Space innovation could soon receive a boost from a new Defense Advanced Research Projects Agency (DARPA) project aimed at standardizing robotic space repairs.
USC Viterbi’s Space Engineering Research Center (SERC) at the Information Sciences Institute is a collaborative lead in the space industry consortium, which hopes to determine future “rules of the road” for commercial on-orbit activities, such as servicing and refueling satellites orbiting the Earth.
Technology has been developed to inspect, assist, modify and build completely new platforms and spacecraft on orbit, but the absence of common technical and safety standards in space remains a potential obstacle to the industry’s development.
Satellites are currently rendered unusable when they fall into disrepair, wasting critical resources and contributing to the proliferation of space debris. Robotic platforms could offer a solution for fixing damaged satellites thousands of miles above Earth. But first, widely accepted rules and regulations must be determined to provide safe operations guidelines for service providers to follow.
USC’s SERC, along with the Secure World Foundation and the Space Infrastructure Foundation, were selected to coordinate the “consortium for execution of rendezvous and servicing operations,” or CONFERS.
By collaboratively developing safety standards and other protocols, the consortium aims to drive investments and research in space applications, including the development of on-orbit services.
“This commercial consortium is helping to open up new opportunities in a brand-new market, where objects reach out and touch each other in space, driving new economic benefits,” said David Barnhart, the director of SERC and a research professor with USC Viterbi’s Department of Astronautical Engineering.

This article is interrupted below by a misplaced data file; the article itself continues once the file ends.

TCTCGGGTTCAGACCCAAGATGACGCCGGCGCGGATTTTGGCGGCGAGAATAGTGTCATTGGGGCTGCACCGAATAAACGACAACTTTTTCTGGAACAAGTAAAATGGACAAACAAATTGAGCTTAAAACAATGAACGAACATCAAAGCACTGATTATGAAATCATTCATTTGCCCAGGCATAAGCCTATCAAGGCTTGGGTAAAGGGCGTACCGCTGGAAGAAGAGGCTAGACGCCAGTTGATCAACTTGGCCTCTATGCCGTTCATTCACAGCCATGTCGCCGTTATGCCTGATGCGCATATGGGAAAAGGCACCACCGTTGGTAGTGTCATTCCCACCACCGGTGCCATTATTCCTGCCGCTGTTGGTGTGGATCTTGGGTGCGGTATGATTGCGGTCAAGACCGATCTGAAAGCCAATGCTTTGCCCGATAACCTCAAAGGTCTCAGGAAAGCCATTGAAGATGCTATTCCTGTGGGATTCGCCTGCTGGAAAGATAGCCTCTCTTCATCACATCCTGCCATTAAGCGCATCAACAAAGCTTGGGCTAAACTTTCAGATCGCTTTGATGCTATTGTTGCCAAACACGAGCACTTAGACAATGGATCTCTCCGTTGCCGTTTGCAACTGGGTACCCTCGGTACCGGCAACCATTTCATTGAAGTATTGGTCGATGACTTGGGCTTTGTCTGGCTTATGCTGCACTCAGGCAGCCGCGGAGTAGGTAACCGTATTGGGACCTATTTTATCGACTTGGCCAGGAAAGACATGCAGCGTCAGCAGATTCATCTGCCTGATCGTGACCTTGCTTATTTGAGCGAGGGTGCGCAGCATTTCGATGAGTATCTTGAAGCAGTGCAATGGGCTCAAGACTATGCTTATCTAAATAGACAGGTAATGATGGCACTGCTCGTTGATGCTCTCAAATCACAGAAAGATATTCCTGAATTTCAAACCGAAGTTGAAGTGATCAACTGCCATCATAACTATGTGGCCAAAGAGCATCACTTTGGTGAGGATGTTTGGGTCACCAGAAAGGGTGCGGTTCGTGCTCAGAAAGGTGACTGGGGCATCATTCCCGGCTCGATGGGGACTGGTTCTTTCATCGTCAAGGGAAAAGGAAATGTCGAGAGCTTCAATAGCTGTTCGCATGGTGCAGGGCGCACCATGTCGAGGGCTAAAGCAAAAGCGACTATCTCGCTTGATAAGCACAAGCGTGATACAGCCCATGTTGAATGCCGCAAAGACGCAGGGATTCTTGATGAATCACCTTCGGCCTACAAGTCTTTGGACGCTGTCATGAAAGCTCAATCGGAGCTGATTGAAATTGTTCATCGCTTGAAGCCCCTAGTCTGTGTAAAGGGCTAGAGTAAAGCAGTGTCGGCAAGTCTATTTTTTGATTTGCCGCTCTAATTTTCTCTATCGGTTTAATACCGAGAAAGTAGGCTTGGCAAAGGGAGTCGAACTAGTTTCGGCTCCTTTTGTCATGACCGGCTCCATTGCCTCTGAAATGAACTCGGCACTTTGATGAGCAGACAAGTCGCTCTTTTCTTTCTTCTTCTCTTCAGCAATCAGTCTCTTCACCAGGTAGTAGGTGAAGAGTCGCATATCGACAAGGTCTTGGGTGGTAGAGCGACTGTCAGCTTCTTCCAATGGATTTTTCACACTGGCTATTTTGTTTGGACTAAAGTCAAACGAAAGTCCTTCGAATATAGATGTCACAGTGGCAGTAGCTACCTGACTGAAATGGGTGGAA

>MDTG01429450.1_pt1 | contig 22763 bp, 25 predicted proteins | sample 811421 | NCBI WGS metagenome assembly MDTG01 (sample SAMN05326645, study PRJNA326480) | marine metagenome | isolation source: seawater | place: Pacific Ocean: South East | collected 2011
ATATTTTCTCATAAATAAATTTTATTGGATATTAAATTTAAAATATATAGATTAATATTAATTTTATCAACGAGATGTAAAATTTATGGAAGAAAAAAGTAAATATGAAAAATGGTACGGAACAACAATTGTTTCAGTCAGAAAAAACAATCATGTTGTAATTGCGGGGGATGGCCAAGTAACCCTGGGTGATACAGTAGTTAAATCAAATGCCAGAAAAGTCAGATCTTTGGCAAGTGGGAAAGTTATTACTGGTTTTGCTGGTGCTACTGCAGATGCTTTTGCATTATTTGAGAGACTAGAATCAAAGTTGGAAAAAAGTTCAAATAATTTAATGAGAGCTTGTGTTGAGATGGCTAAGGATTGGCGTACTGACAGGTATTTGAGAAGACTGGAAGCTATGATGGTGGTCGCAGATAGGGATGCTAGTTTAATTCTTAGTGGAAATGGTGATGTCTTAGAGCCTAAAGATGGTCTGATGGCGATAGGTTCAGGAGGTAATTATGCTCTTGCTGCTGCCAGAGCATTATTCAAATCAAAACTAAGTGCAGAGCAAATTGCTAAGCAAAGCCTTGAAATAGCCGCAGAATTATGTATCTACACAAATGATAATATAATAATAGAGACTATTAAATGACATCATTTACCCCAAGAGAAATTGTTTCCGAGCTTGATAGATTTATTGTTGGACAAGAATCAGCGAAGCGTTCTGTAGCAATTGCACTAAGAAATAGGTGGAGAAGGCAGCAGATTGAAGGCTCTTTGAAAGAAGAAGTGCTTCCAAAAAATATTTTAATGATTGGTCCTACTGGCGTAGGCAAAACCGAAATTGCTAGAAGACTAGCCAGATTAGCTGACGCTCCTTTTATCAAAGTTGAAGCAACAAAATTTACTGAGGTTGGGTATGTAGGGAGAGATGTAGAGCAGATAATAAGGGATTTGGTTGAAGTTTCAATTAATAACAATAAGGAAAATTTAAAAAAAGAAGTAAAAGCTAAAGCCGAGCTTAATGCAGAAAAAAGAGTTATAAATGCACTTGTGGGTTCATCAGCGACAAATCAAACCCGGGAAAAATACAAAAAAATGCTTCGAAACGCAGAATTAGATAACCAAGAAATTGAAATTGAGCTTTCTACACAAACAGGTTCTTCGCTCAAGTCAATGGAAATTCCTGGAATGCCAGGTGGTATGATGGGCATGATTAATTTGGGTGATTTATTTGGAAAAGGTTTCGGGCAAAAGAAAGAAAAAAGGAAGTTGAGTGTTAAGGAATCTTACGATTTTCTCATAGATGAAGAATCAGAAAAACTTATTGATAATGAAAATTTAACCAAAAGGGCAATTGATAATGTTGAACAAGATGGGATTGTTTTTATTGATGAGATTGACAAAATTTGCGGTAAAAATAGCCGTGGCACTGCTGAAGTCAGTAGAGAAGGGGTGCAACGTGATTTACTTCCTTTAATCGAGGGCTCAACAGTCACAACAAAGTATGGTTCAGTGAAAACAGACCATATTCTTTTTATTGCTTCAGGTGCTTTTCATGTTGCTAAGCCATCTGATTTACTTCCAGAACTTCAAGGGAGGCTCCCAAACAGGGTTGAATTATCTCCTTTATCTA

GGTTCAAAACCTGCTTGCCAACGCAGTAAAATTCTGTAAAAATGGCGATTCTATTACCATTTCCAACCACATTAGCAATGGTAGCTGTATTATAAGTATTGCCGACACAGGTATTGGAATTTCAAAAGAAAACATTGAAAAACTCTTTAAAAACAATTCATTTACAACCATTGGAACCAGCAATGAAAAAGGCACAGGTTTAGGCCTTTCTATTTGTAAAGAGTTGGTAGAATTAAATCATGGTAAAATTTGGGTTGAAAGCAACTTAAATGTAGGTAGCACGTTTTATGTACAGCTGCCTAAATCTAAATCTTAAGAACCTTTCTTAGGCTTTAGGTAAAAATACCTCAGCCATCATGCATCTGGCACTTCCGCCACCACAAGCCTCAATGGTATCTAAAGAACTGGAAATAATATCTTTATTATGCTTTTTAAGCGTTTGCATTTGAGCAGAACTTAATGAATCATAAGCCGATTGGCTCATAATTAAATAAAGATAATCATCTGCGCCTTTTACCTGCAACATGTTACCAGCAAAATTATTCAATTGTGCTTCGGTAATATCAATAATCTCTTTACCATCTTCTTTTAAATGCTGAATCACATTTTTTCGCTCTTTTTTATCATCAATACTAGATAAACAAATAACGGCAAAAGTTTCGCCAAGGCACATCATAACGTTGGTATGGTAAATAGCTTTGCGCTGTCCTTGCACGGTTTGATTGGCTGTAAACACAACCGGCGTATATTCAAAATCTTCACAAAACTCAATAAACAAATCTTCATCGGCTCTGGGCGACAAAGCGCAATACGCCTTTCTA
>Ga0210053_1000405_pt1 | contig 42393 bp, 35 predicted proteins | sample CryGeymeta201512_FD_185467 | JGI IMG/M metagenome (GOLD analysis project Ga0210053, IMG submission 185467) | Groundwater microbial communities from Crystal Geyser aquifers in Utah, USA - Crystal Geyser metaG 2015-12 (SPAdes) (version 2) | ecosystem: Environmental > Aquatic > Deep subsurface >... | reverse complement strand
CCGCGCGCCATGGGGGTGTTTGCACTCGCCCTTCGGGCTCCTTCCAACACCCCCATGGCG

“It is of critical importance to develop an effective collaborative framework that supports the goal of developing industry consensus on shared principles and standards and to develop safe standards for responsible behavior in space that anyone can use.
During the first year of the project so far, the contractors and researchers have brought together experts from industry, academia, government and the international representatives to focus specifically on proximity operations.
Once an agreement is reached regarding standards, the next step will be working with existing bodies such as the International Organization for Standardization and the Consultative Committee for Space Data Systems to tackle the broader context of on-orbit servicing for specific missions.
More information is available from DARPA.
Published on June 26th, 2018
Last updated on May 20th, 2021